Ask Me Anything – Assoc.prof. Kaščejevs

1. Do you believe in ghosts or ghost-like substances?

I see an option to disbelieve and take it until proven wrong. This, however, does not negate my belief in and does not lessen my respect to the authenticity of some stories of supernatural experience that people that I deeply trust have shared with me.

2. If you could fist-fight any dead scientist, why would it be Stephen Hawking?

It would be unethical for so many reasons! If given a choice, I would rather “fist-fight” intellectually with Bohr and Einstein. Would love to learn their reaction to the formulation and experimental refutation of Bell’s inequalities, and then just watch the debate.


3. What’s the best way to make theoretical sciences more interesting for kids? 

The main rule is to have fun with them. There are different ways to engage, depending on age. One of the finest example of popularization of science (including theoretical physics) is a recent remake of the TV series “Cosmos”. With rare exceptions, young children are not good at abstract thinking and primarily grasp the world emotionally. Be an interesting person, tell stories on how theories have been discovered and how they matter in lives of people. Foster interest in math by age-appropriate games, puzzles and challenges. Once abstract thinking engages in full (roughly ages 12-15), make sure you saturate their curiosity and exponentially growing capacity for abstract learning.

4. Why is science so slow to adapt and/or explore new ideas such as gender fluidity? 

Science is a social phenomenon with its own dynamics and flaws, even if we accept that it strives to study “objective reality”. Moreover, what is worth studying and why cannot be answered by science alone, and evolving preferences of the larger society that embeds and employs scientists will inevitably affect the choice of topics and methodology, in social sciences in particular. What you can do is to wait for a particular topic to become “fashionable” or engage in research yourself.

5. When does it make sense to split science into smaller categories? 

I see specialization as inevitable evil stemming from immense accumulation of knowledge. In my domain of science, Lev Landau is believed to be the last physicist who was able to stay abreast of the most important developments across the whole of physics. He died in the sixties. In my view, the best individual strategy to combat compartmentalization of science is to acquire deep knowledge in at least two specialized domains and then “drill across” for synergies of multidisciplinarity.

6. What are your arguments against receiving government funding?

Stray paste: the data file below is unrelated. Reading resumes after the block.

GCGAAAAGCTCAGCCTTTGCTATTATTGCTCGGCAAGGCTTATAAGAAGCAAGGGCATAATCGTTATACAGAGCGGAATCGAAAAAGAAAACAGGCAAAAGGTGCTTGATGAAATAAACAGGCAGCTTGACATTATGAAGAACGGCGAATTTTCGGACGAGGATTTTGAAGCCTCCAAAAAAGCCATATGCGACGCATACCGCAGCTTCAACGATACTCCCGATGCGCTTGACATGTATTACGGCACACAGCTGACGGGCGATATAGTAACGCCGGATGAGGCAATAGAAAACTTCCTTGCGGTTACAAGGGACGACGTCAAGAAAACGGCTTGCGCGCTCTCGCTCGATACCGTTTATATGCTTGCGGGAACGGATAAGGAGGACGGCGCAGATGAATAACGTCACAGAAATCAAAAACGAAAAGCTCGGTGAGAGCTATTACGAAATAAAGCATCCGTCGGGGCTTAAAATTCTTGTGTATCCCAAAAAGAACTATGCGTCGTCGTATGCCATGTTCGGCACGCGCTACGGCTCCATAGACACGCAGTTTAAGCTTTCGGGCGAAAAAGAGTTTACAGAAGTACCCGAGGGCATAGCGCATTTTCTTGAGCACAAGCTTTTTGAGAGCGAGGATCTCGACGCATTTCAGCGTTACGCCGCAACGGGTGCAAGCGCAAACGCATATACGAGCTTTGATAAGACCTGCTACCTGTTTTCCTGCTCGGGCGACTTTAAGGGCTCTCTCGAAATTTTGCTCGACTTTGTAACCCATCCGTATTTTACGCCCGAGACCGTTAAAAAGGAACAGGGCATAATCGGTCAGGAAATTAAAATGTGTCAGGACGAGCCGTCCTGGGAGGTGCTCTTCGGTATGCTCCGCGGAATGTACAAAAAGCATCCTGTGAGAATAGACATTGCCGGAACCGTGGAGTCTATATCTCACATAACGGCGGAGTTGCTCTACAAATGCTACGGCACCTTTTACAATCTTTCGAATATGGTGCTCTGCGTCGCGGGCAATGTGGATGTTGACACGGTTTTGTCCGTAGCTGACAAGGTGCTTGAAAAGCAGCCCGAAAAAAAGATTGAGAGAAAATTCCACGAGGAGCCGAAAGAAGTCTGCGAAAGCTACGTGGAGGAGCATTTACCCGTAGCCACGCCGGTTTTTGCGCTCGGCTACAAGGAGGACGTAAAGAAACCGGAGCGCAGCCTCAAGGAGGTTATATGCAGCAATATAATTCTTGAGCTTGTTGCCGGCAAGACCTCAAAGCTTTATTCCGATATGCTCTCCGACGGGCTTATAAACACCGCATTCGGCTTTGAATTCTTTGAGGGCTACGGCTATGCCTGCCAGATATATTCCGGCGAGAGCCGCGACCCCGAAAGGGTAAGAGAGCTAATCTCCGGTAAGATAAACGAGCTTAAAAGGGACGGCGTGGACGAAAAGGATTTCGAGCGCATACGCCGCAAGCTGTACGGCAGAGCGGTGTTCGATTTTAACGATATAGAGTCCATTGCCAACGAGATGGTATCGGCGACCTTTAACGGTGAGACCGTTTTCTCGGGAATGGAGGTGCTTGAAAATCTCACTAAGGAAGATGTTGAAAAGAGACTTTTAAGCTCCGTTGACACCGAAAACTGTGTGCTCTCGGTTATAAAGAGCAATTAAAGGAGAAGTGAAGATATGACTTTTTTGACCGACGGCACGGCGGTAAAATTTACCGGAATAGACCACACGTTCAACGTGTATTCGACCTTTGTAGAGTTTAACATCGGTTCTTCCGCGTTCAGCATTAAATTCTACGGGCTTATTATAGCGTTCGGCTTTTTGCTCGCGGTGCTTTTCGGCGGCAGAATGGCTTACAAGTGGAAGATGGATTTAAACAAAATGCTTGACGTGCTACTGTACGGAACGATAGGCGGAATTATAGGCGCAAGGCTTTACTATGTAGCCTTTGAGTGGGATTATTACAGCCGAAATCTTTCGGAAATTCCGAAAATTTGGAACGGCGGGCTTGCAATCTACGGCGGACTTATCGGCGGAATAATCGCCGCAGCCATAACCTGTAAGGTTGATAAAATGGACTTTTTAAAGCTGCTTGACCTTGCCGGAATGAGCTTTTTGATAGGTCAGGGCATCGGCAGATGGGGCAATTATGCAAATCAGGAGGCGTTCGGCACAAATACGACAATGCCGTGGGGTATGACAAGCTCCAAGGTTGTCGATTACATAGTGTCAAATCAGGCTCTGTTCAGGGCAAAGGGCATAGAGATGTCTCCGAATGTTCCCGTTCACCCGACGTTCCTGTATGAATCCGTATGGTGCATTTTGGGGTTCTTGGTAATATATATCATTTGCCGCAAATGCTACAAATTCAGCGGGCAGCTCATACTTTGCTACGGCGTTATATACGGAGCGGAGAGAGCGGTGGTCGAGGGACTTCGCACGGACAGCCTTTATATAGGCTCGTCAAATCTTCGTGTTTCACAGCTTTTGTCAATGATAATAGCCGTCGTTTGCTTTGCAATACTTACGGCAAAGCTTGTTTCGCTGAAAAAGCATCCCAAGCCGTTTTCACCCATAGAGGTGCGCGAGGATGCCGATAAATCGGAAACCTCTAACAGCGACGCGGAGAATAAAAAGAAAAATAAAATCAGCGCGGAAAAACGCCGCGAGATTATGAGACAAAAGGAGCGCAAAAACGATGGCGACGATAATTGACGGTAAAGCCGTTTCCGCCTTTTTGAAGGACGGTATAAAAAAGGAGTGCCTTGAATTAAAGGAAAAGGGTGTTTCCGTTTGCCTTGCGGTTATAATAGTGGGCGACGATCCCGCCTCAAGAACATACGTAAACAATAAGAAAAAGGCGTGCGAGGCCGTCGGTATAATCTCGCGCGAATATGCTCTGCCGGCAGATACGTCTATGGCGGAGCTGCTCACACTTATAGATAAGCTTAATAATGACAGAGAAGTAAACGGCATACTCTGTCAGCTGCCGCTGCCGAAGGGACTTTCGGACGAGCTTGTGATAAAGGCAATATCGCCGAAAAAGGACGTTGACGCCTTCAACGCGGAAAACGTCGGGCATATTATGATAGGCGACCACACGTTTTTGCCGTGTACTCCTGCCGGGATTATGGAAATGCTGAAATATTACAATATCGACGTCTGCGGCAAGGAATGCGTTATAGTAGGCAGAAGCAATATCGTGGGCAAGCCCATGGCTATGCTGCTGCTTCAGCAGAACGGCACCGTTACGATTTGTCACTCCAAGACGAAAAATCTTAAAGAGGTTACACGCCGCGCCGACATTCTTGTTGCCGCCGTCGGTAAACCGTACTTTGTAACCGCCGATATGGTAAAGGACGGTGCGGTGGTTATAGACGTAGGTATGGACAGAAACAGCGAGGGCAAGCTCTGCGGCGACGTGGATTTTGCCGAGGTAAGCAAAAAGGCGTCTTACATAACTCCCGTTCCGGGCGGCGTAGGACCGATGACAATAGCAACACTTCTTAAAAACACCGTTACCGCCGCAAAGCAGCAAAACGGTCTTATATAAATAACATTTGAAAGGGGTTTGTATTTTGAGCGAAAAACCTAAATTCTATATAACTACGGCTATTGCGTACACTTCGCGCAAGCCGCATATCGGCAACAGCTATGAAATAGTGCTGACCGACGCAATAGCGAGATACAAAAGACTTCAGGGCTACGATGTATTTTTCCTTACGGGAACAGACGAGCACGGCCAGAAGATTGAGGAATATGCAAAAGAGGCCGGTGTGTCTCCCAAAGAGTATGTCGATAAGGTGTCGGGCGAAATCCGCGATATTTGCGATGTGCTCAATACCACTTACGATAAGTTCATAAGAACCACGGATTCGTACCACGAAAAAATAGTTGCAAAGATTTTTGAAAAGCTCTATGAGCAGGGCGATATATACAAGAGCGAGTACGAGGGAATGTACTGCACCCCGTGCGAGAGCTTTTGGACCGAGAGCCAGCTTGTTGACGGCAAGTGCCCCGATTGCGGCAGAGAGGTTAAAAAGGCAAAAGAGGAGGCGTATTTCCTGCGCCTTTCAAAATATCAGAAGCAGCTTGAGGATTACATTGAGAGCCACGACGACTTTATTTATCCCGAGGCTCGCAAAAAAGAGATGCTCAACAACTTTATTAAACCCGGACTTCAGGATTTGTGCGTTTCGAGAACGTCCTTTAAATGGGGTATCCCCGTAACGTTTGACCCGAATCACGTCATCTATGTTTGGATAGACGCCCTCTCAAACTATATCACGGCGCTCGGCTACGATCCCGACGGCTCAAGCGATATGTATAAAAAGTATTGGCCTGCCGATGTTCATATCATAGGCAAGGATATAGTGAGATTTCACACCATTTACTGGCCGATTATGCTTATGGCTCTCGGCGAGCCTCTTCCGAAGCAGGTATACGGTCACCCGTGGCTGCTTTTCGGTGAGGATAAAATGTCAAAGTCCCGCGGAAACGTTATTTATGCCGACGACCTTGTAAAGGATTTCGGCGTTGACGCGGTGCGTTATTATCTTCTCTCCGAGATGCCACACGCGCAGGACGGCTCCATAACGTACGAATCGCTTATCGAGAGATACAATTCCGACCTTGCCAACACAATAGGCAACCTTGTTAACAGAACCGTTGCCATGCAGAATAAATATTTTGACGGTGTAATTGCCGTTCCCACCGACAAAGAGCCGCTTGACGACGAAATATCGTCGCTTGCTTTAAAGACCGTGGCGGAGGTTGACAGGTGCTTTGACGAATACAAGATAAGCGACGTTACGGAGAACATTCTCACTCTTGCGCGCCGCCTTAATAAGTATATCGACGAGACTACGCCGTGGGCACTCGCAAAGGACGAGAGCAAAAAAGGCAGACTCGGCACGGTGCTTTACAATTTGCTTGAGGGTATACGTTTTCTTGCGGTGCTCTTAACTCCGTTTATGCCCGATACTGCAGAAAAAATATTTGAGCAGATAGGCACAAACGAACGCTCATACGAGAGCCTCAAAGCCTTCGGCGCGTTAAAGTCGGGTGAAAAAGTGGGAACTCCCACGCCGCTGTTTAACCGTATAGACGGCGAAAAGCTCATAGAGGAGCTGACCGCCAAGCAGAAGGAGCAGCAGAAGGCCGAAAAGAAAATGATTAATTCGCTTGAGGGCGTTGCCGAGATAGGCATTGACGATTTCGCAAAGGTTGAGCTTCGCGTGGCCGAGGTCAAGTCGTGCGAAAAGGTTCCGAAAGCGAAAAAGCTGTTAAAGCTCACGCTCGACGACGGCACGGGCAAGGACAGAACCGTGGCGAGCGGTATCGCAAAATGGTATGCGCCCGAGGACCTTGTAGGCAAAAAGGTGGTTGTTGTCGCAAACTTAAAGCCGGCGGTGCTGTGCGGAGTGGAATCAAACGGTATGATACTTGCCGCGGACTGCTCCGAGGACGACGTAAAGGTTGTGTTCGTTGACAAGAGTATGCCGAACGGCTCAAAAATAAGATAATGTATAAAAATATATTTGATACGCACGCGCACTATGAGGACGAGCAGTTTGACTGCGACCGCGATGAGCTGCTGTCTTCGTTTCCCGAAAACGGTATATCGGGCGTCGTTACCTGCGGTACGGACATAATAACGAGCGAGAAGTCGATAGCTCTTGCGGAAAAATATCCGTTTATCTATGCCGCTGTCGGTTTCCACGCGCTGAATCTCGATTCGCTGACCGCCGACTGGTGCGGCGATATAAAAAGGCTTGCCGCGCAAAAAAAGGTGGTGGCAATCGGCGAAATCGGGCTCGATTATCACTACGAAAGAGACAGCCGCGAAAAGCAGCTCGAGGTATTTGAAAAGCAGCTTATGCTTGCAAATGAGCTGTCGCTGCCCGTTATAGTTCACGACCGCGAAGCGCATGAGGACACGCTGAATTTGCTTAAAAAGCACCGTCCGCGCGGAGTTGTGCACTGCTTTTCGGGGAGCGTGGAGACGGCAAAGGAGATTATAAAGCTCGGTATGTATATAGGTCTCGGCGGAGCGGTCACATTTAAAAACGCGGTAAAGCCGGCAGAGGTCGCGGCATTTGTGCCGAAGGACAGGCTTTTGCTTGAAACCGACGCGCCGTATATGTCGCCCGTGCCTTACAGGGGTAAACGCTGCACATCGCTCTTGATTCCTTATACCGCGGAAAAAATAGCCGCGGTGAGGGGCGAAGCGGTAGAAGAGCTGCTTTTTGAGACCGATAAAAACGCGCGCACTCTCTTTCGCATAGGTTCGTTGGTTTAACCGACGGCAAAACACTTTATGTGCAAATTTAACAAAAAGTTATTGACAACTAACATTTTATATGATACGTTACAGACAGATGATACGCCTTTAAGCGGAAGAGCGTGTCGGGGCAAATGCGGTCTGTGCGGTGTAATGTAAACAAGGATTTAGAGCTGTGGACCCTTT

Depends very much on the domain and the funding mechanism. The key features of fundamental science — long-term view and serendipity – are very hard to sustain without public funds, hence I have nothing against democratic, transparent bottom-up funding schemes for basic research, like the programmes of the European Research Council. Risks of impartiality increase if a government is willing to fund certain types of research with an implicit or explicit promise to justify its political agenda. But the same risks apply to private / corporate funded research, so I am probably missing the point of your question. 

7. How many scientists take psychedelics to advance their theories?  

None that I know of. It is natural for creative people (which includes most scientists) to experience periods of intellectual frustration, and seek various ways to replenish their intuition, with lots of healthy and productive options. 

8. Feyman said “If you think you understand quantum mechanics then you don’t understand quantum mechanics”. Do you agree with this statement or no? Why?  

Given appropriate context, I agree on this one. It is a very well-deserved caution from one of the great masters that quantum mechanics requires years of training your abstract thinking to be able to separate what is known and firmly established from the remaining challenges of interpretation (the infamous “measurement problem”). It is easy to get lost in seeming paradoxes without a solid mathematical foundation. 

9. Is time travel theoretically possible?  

Travelling into the future is super easy at normal pace, possible to accelerate with some effort (read up in twin’s paradox). What is widely considered to be impossible (sans miracle-like acts of God), is time travel to the past, because of the implied violation of an extremely well-validated principle of relativity. 

10. Do you believe that humans will be able to gather dark matter? 

It is not a matter of belief, it is a matter of luck. If the dark matter takes part in interactions beyond gravity at a level within the realm of possible on human-earth scale, it is a matter of perseverance, patience and hard work. But there is no one to divine that “if”! 

11. What’s the reasoning behind white holes? 

The idea of a white hole in the theory of gravitation comes from a mathematical continuation of a black hole solution past an observable region into a similar object with spacetime flowing out of an “event horizon” (unstoppable expansion instead of collapse). Very loosely speaking it is like a south pole of a magnet which in the theory of magnetism must accompany each north pole. In contrast to magnetism, theoretical white holes are impossible to observe within known physics. People do like to explore exciting hypothetical ideas anyway.  

12. How can you know if reality is real?